The chaos that is Sandton traffic is simply not worth it. I would rather take a chance on a firing squad somehow missing me, than dodging impatient bomber taxi drivers and dozy yuppies that can’t spend 30 seconds away from their cell phone or use the handsfree car kit in their expensive corporate funded car.
But when the suicide mission involves spending some time with the team from Scuderia South Africa and their stunning new Ferrari sports car, the F8 Tributo, that made its official debut at an exclusive private preview last Friday, you willingly take one for the team and venture out to their Johannesburg showroom in Sandton.
Before I let marketing people at Ferrari bring you all the styling and technical details, I think you should know that the first shipment of cars are already spoken for and Ferrari says they will sell each and every single one they can get after this too, as is to be expected.
So, if you have R5 502 000 in your piggy bank and are prepared to wait a few years on a very elite list, you too can own a very special car. Now over to Ferrari for the details.
The F8 Tributo, is a car with unique characteristics and, as its name implies, is a homage to the most powerful V8 in Ferrari history. It makes the performance of the best eight-cylinder in the world accessible to all drivers, with unprecedented handling and superior ride comfort.
With a massive 530kW and a record specific power output of 136kW per litre, it is the most powerful V8 ever to be mounted in a non-special series Ferrari, achieving new heights not just for turbos, but for engines across the board. The turbocharged V8 has already been used in other models in the range with various power output levels, winning “Best Engine” in the International Engineof-the-Year awards three years running in 2016, 2017 and 2018.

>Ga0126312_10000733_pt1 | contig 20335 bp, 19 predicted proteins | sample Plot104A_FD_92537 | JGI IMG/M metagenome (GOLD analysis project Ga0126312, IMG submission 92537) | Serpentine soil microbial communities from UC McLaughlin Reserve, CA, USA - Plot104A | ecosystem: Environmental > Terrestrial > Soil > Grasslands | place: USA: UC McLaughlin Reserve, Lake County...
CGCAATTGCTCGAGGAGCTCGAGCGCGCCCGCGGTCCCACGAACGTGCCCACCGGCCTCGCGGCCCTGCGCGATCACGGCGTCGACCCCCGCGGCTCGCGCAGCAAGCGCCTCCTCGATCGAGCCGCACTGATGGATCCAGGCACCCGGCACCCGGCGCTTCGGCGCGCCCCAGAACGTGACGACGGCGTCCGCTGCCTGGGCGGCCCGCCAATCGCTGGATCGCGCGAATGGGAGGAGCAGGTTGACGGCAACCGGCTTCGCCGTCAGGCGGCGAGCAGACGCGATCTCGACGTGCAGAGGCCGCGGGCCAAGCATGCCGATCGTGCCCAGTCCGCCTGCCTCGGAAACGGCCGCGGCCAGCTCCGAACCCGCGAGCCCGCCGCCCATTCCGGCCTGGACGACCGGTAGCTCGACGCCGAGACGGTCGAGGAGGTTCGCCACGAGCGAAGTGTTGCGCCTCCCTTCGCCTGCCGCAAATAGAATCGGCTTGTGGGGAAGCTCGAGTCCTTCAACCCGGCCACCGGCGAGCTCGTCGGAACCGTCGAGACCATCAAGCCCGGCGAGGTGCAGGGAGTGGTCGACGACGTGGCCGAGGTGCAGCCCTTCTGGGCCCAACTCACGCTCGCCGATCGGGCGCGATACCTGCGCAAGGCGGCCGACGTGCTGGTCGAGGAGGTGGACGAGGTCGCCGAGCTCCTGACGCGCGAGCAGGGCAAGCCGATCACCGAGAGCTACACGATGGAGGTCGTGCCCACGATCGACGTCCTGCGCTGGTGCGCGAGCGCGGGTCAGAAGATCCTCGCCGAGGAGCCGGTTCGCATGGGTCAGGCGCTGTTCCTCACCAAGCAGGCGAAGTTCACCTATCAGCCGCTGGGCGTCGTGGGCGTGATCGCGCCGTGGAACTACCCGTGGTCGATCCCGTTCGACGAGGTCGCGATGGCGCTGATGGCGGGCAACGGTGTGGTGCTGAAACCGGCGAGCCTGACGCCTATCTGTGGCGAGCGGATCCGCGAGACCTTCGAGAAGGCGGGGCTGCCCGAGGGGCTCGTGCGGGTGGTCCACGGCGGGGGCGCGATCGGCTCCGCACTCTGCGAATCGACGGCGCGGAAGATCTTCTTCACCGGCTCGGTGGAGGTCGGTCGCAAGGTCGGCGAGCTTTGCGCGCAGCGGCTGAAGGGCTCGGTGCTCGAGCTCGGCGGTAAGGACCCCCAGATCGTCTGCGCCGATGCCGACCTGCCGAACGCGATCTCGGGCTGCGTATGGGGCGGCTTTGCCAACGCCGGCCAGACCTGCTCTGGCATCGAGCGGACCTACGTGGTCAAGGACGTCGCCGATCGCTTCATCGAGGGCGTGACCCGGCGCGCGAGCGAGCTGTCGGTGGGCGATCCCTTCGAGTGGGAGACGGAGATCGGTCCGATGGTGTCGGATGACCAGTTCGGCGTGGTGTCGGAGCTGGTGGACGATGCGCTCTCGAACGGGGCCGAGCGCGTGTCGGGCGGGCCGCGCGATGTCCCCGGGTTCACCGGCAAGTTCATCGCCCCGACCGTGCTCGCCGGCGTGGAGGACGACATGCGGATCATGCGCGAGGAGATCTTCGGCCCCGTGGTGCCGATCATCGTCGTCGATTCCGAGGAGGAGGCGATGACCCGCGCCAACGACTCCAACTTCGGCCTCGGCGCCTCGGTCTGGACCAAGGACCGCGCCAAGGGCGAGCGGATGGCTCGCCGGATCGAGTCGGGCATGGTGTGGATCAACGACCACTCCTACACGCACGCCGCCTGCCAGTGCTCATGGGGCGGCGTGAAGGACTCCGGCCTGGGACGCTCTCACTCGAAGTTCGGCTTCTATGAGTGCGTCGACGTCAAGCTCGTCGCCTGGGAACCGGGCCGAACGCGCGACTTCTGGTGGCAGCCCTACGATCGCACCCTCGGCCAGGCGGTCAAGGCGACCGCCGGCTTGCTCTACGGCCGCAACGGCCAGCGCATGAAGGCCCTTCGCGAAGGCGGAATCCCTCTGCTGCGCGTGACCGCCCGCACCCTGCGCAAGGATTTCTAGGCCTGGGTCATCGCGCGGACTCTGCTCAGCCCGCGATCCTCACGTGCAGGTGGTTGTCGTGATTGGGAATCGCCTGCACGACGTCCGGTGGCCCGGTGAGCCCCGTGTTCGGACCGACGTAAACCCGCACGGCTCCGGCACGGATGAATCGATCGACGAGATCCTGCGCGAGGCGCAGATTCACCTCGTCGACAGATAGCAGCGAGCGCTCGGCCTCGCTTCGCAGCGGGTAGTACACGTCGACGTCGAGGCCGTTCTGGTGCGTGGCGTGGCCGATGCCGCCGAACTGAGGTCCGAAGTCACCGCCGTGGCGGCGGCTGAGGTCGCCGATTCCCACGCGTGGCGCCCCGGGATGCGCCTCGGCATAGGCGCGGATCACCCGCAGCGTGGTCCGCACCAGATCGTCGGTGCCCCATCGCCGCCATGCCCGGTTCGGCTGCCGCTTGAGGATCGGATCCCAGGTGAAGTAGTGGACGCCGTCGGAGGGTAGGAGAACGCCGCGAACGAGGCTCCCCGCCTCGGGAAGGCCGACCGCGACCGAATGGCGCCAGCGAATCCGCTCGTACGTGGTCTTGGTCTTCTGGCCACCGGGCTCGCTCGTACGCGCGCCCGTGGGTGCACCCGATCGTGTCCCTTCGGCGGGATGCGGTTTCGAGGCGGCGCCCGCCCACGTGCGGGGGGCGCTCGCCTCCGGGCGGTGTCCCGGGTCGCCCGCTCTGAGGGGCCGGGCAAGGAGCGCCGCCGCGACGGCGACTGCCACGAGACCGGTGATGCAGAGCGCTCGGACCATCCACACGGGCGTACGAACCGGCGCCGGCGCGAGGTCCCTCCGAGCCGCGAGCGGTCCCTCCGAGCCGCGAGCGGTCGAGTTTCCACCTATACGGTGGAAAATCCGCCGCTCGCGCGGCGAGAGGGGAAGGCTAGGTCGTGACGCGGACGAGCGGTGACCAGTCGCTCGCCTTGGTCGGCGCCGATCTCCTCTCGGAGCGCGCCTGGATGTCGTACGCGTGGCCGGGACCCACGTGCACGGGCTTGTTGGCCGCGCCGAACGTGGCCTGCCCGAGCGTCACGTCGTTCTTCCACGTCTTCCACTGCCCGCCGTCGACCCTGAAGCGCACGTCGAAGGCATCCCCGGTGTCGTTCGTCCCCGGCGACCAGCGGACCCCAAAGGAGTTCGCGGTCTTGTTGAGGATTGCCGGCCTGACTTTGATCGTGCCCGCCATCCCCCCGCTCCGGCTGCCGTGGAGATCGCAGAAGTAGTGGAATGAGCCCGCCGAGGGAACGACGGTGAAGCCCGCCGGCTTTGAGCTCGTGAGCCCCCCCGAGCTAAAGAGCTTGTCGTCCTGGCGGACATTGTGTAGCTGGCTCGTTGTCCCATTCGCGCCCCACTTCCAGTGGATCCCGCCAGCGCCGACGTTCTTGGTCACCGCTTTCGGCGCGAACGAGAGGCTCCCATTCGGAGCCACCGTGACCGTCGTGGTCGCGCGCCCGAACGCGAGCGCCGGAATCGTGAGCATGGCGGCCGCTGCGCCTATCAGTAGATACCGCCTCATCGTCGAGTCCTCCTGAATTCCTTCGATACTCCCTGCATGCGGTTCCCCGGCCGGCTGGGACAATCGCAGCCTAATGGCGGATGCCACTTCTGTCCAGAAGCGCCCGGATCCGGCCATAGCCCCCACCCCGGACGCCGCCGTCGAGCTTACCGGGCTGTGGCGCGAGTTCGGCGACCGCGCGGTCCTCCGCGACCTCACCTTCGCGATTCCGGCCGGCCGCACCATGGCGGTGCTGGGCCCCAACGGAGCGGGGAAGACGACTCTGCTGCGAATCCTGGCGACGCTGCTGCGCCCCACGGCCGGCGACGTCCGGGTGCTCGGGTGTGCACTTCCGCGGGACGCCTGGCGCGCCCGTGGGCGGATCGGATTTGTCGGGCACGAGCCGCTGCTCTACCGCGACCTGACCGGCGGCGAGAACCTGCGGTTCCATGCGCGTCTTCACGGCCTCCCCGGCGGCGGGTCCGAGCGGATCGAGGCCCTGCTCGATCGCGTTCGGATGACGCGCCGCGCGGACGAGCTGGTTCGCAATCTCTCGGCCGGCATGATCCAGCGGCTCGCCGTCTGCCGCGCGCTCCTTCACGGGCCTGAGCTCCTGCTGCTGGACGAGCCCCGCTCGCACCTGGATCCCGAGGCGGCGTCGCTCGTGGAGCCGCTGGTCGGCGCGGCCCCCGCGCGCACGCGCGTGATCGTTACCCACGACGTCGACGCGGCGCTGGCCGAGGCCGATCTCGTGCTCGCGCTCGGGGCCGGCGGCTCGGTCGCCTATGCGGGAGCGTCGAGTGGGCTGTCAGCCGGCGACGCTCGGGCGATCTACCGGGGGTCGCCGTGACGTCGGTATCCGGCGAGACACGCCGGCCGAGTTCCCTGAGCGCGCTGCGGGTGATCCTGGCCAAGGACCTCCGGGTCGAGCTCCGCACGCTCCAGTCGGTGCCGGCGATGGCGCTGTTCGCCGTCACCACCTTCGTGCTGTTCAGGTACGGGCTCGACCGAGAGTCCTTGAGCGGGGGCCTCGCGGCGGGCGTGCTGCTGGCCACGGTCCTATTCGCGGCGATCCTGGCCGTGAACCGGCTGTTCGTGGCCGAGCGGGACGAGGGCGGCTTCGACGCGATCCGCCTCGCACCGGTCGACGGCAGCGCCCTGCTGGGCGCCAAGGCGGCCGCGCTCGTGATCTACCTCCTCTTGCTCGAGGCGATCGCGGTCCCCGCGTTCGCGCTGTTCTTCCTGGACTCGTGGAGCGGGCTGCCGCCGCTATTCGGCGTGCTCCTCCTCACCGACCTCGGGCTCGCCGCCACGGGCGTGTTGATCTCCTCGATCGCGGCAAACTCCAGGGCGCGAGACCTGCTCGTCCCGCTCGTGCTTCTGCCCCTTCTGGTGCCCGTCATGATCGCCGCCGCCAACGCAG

In 2018, it was also awarded the title of the best engine of the last two decades. The F8 Tributo is said to deliver its 530kW without the slightest hint of turbo lag and produces an evocative soundtrack.
Instantaneous power is matched by exceptional handling thanks to the integration of state-of-the-art aerodynamics solutions derived from Ferrari’s track experience.
Designed by the Ferrari Styling Centre, the F8 Tributo is essentially a bridge to a new design language that will continue to emphasise Ferrari’s key characteristics of high performance and extreme aerodynamic efficiency.
In fact, the F8 Tributo is the most aerodynamically efficient series-production mid-rear-engined coupe ever designed. The F8 Tributo replaces the 488 GTB and, in the range, is the model with the highest performance matched by the greatest driver involvement. There are significant improvements across the board, aimed at providing even better control on the limit along with greater on-board comfort.
The F8 Tributo punches out 38kW more than the 488 GTB, is 40 kg lighter and benefits from a 10% improvement in aerodynamic efficiency along with the latest 6.1 version of the Side Slip Angle Control.
In honour of showcasing the F8 Tributo on South Africa soil, the official Ferrari dealer has M partnered with the Anne van DykCheetah Centre to commemorate another African icon too; an icon that shares many attributes with that of the Ferrari F8 Tributo.
“An African cheetah, officially named Tributo has been adopted by Scuderia South Africa to celebrate a likeness of beauty, performance, agility and, of course, speed.
“Both the F8 Tributo and our cheetah, boast strong aesthetics, handle corners with precision and both can reach 100km/h in just under 3 seconds. As the official Ferrari dealer in South Africa we are proud to support and endorse the conservation of these rare and glorious creatures.” adds Scuderia South Africa CEO, Mervyn Eagles.
The Ferrari F8 Tributo will continue its roadshow throughout South Africa as it is revealed at the official dealers in Durban and Cape Town later this month.
Tributo the cheetah will remain at her home at the Anne van Dyk Cheetah Centre where she can be visited by the Ferrari family and continue in her mission in educating communities about her fellow rare and endangered species.